Nielsen-Saines said the researchers never expected to see a reversal of microcephaly in the study, but it did "not come as a complete surprise" because children with other developmental disorders, such as cerebral palsy, can improve with stimulation. This type of stimulation uses intensive playing, learning and interacting with others, for example, to help develop babies' brains.

Nielsen-Saines, who has been studying Zika and its effects on children since the epidemic, said that three other children who were exposed to the virus were diagnosed with autism at age 2. She said the children were developing normally but stopped talking and started showing other symptoms of the disorder at that age. Since the study, she said, two more have been diagnosed.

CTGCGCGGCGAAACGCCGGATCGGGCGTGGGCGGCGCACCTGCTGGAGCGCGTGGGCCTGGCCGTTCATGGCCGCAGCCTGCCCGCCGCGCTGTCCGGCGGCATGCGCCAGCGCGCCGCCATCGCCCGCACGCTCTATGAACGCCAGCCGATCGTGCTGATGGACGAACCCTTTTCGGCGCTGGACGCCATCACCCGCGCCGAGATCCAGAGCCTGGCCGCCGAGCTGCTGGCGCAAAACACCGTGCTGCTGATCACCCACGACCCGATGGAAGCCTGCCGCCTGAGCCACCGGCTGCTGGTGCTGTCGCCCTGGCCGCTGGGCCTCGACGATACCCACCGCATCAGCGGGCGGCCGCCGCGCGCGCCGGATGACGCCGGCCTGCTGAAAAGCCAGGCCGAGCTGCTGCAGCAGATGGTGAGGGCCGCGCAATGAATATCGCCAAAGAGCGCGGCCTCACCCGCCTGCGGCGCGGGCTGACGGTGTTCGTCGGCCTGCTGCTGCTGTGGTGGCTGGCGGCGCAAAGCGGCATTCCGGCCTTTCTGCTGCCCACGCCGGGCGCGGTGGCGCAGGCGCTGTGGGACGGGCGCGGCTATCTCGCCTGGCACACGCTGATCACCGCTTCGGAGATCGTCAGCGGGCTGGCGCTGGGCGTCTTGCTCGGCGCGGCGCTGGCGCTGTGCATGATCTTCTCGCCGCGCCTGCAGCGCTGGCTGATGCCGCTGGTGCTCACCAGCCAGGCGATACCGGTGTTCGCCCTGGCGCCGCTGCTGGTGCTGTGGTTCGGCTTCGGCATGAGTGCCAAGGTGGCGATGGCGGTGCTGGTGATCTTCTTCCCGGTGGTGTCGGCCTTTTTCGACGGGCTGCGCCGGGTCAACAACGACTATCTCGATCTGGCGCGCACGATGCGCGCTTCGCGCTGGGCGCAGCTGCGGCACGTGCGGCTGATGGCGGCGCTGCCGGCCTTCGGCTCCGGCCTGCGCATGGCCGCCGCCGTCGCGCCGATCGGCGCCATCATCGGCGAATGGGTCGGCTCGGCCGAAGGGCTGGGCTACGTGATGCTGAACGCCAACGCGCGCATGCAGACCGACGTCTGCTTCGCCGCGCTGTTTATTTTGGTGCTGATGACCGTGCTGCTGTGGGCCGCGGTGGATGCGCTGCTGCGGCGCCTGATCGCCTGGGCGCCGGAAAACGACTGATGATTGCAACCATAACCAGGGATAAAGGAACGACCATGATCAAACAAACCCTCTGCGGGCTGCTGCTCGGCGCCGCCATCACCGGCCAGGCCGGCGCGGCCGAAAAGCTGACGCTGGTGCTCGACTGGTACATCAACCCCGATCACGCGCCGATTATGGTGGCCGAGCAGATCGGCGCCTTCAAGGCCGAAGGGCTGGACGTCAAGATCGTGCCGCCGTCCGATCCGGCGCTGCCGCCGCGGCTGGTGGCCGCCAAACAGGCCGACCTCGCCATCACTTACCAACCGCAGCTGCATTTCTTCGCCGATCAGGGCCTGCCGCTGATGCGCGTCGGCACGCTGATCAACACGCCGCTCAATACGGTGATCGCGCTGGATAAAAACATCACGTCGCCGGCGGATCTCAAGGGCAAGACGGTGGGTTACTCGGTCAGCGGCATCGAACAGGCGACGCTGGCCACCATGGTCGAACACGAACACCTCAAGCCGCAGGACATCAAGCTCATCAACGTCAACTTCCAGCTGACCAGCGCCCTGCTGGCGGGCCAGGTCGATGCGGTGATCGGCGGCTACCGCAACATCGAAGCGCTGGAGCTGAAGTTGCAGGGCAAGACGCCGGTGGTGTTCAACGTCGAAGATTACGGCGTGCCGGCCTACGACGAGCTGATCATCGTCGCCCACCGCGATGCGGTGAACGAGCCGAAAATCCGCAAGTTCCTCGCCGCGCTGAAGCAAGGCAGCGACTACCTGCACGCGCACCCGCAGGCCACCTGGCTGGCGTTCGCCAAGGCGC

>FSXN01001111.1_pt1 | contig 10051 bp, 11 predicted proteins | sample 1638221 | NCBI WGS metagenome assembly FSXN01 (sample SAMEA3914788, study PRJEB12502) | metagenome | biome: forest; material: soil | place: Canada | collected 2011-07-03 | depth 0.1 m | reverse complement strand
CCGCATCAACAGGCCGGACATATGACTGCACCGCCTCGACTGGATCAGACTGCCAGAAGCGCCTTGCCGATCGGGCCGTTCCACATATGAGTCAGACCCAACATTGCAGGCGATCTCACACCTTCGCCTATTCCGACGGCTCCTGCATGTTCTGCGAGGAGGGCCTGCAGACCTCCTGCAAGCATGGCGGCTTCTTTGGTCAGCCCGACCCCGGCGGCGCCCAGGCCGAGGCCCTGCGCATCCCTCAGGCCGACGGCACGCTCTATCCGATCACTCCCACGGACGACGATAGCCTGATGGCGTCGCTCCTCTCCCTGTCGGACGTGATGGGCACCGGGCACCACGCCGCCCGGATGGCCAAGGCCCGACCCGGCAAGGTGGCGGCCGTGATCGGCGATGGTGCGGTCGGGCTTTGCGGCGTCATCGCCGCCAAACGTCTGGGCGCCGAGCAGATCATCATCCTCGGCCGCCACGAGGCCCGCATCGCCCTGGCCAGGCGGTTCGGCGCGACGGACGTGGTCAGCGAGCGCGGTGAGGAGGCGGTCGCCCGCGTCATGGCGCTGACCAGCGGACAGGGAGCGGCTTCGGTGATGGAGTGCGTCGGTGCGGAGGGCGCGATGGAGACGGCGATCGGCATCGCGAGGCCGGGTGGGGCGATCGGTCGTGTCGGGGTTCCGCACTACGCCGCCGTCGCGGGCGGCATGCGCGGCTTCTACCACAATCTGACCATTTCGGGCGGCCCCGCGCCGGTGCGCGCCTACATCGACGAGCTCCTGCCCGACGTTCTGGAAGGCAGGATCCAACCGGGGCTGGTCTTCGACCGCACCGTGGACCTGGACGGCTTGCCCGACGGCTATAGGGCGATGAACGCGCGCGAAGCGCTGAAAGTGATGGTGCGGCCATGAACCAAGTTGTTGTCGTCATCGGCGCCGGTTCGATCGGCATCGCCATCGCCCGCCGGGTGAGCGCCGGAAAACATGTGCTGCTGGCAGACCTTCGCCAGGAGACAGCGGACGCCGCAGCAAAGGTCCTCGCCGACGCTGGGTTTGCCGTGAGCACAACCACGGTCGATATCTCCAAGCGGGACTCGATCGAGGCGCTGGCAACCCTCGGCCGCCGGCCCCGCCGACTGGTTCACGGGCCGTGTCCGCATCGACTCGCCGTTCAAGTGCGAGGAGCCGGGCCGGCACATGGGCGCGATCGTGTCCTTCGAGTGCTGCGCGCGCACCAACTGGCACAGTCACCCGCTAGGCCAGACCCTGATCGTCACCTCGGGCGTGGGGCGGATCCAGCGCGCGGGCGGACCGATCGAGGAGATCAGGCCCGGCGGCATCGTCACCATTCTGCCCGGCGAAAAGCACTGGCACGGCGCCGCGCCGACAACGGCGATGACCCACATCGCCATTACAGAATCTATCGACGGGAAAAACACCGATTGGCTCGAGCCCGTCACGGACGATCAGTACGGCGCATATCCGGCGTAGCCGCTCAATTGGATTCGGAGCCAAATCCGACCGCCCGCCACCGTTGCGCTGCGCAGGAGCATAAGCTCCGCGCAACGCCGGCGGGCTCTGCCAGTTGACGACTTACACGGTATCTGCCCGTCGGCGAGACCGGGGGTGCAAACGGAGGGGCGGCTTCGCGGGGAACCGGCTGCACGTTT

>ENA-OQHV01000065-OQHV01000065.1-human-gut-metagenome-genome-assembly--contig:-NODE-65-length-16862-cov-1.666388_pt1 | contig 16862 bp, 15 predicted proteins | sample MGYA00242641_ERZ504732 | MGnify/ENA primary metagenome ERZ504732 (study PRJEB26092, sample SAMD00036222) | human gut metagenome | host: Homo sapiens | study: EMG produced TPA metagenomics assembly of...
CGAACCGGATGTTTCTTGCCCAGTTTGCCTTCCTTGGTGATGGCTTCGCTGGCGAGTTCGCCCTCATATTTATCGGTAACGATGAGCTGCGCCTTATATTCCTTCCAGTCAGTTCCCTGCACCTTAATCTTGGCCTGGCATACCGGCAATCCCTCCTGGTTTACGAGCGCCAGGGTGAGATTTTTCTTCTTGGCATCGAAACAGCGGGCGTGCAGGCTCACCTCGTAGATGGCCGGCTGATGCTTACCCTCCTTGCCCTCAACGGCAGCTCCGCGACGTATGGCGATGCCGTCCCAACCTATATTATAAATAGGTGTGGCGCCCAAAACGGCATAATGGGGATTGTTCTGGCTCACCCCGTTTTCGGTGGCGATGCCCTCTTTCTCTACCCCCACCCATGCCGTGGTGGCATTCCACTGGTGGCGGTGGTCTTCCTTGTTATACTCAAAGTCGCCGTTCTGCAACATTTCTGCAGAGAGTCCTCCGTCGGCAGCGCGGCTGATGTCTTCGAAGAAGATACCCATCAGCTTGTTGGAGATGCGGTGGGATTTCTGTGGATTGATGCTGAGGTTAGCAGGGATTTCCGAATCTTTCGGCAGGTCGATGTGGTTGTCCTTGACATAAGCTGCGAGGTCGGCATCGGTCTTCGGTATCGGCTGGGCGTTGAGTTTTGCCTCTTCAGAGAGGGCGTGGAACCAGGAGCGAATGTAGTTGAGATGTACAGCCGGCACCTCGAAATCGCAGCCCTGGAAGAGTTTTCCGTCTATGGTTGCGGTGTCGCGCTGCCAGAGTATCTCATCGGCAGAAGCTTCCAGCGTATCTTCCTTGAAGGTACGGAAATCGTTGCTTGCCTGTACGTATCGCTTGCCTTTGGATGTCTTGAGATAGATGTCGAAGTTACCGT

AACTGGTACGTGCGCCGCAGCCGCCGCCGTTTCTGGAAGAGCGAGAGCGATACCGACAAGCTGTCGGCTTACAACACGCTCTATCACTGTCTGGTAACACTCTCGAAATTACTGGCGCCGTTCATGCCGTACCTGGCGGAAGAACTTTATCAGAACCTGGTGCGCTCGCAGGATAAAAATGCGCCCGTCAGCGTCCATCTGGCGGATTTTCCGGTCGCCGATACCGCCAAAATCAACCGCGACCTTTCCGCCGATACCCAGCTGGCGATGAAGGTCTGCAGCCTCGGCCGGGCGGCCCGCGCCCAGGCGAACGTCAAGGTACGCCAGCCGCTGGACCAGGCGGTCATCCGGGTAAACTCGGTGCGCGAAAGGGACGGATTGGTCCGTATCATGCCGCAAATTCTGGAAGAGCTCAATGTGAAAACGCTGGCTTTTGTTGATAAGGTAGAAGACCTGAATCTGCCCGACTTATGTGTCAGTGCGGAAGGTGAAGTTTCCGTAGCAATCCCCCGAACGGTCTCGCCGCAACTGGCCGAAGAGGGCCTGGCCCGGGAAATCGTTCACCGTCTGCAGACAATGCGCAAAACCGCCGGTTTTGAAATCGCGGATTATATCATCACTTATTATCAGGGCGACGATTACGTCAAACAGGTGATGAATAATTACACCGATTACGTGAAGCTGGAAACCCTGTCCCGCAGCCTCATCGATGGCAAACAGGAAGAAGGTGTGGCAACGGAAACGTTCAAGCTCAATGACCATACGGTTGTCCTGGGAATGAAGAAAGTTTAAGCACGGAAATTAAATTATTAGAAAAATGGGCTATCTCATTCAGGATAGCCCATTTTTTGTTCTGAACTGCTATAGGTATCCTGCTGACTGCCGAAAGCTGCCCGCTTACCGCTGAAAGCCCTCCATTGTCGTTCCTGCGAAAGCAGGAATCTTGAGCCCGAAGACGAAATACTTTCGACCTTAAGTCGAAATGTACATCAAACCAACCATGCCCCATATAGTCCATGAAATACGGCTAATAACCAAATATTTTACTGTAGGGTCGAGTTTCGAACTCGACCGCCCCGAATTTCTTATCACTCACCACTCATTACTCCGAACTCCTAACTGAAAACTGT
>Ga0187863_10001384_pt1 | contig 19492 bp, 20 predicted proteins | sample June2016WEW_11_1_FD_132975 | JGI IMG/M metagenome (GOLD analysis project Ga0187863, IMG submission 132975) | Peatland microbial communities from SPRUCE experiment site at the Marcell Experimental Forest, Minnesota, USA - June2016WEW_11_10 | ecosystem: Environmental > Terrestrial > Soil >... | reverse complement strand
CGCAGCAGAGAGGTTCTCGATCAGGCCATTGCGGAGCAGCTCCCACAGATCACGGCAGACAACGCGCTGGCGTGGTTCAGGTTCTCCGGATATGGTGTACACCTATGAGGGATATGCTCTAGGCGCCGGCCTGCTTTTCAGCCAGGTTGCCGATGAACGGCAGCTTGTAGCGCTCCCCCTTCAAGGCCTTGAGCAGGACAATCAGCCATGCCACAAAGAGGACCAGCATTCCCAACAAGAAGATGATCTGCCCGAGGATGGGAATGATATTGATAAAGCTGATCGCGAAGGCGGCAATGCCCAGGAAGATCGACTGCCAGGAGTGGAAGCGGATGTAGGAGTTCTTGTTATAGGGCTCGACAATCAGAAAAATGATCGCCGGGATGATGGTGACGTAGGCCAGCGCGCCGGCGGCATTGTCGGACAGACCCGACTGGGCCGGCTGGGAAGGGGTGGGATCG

Ko, an epidemiologist, said that given the small number of children who went on to develop microcephaly as well as the small number who recovered from it, it would be difficult to estimate how often these situations occur. In the same vein, he said that although the number of children who developed autism is "quite concerning," there's no way to determine the extent of the risk at this point.

Still, Ko agreed with the study's authors that these children should be monitored for potential problems, especially as they are entering school.

"As we are following these babies longer, we're learning more and more about the potential harms that were caused during gestation," Ko said.

Commenting is limited to Omaha World-Herald subscribers. To sign up, click here.

If you're already a subscriber and need to activate your access or log in, click here.

Load comments

You must be a full digital subscriber to read this article You must be a digital subscriber to view this article.